Wednesday, January 18, 2012

Birds, eyes, views

Anhinga, front view
In the Everglades I was sorely tempted to uproot a gumbo-limbo tree and take it home with me, but how would I squeeze it into the overhead compartment on the plane, and how would I explain the new acquisition to my longsuffering husband?

I've never seen a gumbo-limbo tree before (that I am aware of) but now that I've seen one, I'll never forget it: the rubbery red-orange bark would be at home in a forest of animatronic talking trees, with the sharp-angled branches serving as arms. They're not very tall--few trees are in the Everglades--but a few gumbo-limbo trees would really liven up our Ohio landscape.

Anhinga, rear view
The alligators we saw looked similarly rubbery, but my, what big teeth they have! We saw a few solitary gators along the pathways and then a whole crowd them of gathered in a particular muddy pool. What attracted so many gators to that particular place? If it was a great place for tourists to watch the gators, it was an equally great place for gators to watch the tourists.

I don't need to take any anhingas home with me because it makes me happy just to say the word: anhinga anhinga anhinga. Their blue-gray plumage looks like a ball gown from the back and their long, sinuous necks are the essence of elegance.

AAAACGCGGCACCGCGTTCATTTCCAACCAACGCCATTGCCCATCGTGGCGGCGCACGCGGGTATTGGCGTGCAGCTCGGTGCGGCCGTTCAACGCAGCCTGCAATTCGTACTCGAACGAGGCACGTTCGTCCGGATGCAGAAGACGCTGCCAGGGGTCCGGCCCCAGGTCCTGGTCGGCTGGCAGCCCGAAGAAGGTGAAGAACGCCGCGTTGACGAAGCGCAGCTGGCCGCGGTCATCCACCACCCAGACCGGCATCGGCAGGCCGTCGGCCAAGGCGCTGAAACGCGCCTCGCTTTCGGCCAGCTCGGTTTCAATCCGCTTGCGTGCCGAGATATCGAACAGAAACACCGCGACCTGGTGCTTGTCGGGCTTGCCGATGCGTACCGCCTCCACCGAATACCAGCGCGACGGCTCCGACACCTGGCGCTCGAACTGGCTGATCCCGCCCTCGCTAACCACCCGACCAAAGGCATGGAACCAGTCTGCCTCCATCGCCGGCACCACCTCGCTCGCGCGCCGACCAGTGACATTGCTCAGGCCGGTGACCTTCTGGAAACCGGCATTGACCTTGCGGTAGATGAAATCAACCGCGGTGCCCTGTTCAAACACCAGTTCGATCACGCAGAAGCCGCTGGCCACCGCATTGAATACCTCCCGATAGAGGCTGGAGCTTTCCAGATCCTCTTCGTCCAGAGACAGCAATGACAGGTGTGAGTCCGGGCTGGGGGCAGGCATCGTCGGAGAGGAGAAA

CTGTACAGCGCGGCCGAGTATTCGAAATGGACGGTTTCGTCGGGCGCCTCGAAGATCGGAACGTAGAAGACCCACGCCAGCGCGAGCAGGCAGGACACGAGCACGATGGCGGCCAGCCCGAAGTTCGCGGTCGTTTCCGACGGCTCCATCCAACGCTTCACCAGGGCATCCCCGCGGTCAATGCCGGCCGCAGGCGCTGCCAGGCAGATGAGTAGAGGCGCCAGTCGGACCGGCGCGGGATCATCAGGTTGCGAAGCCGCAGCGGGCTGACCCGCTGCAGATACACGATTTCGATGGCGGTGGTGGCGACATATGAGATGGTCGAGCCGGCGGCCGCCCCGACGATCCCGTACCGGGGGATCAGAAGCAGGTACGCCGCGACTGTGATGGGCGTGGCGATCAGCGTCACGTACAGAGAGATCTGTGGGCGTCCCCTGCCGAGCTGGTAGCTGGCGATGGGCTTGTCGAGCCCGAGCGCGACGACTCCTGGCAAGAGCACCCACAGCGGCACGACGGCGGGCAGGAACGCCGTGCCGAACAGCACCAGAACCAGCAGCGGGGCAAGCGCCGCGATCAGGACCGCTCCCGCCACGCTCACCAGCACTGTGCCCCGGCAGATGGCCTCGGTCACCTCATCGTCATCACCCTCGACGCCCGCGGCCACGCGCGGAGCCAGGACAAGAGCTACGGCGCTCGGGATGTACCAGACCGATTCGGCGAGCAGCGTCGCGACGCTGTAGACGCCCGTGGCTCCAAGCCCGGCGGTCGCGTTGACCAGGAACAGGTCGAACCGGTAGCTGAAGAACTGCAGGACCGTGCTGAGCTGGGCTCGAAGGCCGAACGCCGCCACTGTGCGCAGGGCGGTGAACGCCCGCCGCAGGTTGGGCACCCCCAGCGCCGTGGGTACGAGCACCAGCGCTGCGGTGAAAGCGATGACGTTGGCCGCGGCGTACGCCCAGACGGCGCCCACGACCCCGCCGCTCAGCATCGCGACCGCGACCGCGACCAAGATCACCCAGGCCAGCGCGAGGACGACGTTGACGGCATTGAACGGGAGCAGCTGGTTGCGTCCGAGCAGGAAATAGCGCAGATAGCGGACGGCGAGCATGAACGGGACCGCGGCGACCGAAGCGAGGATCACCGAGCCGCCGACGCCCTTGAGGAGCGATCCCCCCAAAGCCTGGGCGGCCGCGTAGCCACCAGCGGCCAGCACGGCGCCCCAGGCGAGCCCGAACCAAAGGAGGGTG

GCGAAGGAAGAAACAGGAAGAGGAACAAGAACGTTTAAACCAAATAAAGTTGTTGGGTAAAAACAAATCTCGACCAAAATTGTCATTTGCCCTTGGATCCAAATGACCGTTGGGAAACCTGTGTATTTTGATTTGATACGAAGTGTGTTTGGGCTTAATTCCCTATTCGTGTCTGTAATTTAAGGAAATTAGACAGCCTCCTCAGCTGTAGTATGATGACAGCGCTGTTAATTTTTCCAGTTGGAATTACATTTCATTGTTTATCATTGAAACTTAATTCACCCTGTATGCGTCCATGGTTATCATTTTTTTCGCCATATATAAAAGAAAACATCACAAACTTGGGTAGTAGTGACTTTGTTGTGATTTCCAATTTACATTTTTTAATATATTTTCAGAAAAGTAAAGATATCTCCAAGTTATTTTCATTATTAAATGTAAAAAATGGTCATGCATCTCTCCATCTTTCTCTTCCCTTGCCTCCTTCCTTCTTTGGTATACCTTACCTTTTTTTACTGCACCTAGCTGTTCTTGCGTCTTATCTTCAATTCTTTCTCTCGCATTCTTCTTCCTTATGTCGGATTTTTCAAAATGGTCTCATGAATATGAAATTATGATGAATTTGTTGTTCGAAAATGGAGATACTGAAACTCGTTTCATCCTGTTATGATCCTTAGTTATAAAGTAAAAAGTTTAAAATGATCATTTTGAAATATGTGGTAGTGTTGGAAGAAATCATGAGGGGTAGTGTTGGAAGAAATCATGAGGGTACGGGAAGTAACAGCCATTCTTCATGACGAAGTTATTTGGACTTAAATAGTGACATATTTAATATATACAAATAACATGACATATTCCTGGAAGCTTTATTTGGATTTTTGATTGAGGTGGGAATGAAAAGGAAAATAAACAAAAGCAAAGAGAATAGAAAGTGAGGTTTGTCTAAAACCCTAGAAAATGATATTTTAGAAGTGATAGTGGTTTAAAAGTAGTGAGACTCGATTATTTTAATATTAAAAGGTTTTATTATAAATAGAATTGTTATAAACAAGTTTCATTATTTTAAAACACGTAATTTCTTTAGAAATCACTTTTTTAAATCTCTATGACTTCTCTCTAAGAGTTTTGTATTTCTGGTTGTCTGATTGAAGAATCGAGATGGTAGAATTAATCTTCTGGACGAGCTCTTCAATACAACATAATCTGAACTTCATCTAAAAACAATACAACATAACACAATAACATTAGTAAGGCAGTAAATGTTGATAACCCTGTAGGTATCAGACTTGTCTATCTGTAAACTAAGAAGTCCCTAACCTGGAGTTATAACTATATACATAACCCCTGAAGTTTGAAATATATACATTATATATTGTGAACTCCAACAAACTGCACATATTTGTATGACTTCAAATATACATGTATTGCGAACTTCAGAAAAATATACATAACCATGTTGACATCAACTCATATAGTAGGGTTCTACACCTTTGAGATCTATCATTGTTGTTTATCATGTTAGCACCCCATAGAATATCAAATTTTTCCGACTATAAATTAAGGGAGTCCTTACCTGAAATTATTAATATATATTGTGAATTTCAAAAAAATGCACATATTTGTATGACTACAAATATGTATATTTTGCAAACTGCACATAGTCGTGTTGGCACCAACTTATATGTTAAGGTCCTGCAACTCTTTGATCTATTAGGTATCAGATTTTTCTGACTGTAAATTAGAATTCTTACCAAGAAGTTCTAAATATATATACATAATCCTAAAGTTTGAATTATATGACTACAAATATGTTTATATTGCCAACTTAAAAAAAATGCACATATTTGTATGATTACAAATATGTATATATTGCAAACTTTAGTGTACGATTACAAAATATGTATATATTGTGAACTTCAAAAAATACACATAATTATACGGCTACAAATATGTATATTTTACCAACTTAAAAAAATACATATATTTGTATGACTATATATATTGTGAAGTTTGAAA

Many Florida birds are a mystery to me. I know I saw cormorants, storks, ibises, and herons, and we saw both vultures and a sign warning that vulture may damage vehicles (!), but I can't put a name to many of the birds whose beady eyes ended up in my photos. I wish I could take them all home with me, but someone would squawk if I tried to smuggle them through airport security.

Maybe I could hide them in the branches of my gumbo-limbo tree. It followed me home--can I keep it?

Even in the dry season, it's easy to see why Marjorie Stoneman Douglas called the Everglades a Sea of Grass.

We kept trying to canoe out to this mangrove tree in Florida Bay, but we never quite got there, thanks to (1) wind; (2) sand bars; and (3) mad canoeing skills.


Andrea said...

Gorgeous photos -- every one of them. Is that a green heron just above the gators?

Bev said...

Yes, I believe that is a green heron, a bird I had never seen before. We saw green, white, and blue herons, including both the great blue and the little blue. My photos of the little blue heron are just bad, though.